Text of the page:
August 15, 2016 - 9:00 PM
KELOWNA – Irrigation districts and farmers across Kelowna are reporting significantly less water needed for agriculture this year. And although that doesn’t equate to financial savings, it has put reservoirs in a good position for next year.
Toby Pike at South East Kelowna Irrigation District, one of five that provide water to Kelowna, says even though the district used more than three times the 21-year average amount of water in April, the months since have been much wetter than usual.
“There’s definitely been a wetter than normal season so far,” he says. “April was high demand, but it dropped off quickly after that.”
Pike estimates roughly 80 per cent of the water they supply goes to agriculture, and the rest to residents. April was much drier than usual, May was slightly above average in terms of water usage but roughly 30 per cent less water was used for the month of June compared to the last 21 years.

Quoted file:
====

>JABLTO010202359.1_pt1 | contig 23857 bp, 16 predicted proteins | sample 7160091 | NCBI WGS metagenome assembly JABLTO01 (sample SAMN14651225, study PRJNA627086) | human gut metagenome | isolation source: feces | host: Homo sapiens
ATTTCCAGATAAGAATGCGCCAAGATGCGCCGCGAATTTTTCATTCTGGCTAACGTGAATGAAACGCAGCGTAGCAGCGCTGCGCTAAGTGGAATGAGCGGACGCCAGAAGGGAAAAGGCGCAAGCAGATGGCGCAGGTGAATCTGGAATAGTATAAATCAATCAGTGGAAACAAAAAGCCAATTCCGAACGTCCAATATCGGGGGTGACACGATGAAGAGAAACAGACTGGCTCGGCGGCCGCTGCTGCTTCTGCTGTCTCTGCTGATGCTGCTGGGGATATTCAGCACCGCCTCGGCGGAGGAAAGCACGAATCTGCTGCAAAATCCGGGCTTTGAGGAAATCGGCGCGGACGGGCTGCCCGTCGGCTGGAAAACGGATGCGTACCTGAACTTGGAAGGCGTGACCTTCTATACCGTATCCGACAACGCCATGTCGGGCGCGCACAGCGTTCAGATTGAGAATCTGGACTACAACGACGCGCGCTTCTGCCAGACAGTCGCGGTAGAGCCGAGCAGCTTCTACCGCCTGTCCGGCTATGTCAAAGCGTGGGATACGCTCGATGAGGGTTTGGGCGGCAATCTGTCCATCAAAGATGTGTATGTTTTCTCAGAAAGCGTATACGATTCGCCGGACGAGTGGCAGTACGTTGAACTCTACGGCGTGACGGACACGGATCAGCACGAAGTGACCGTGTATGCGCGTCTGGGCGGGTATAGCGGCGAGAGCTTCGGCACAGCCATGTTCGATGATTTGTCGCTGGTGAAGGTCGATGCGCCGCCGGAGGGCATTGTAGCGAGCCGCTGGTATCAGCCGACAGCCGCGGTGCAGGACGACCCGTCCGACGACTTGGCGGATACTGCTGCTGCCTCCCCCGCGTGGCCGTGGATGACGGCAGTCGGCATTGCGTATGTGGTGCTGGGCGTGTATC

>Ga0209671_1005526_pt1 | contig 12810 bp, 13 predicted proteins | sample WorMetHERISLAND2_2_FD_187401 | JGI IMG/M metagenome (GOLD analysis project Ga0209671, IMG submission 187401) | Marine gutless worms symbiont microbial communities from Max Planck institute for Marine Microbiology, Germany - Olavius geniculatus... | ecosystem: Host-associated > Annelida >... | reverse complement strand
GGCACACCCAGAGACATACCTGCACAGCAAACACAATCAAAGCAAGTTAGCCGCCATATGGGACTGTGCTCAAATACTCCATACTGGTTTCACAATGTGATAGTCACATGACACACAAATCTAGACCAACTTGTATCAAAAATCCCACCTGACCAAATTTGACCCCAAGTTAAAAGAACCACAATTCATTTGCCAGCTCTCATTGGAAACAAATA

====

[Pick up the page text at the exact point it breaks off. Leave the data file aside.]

He hasn’t seen the final number for July but suspects they will be “well below average” as well.
President of the B.C. Fruit Growers Association Fred Steele says his orchards have used around ten per cent less water so far this year than he normally would.
“I know I’ve used less,” he says. “I’ve backed off considerably but I don’t know if I’m going to use that back up with the heat that’s coming. It’s too soon to tell.”
Although some farmers and orchardists who pay for water are grateful for the break, water suppliers notice little benefit from increased rain.
"Our systems a gravity fed and gravity is still free,” he says. “We use less chlorine but there really is no monetary benefit… it puts us in a better position to deal with a drought next year."
"There’s never enough water to waste.”
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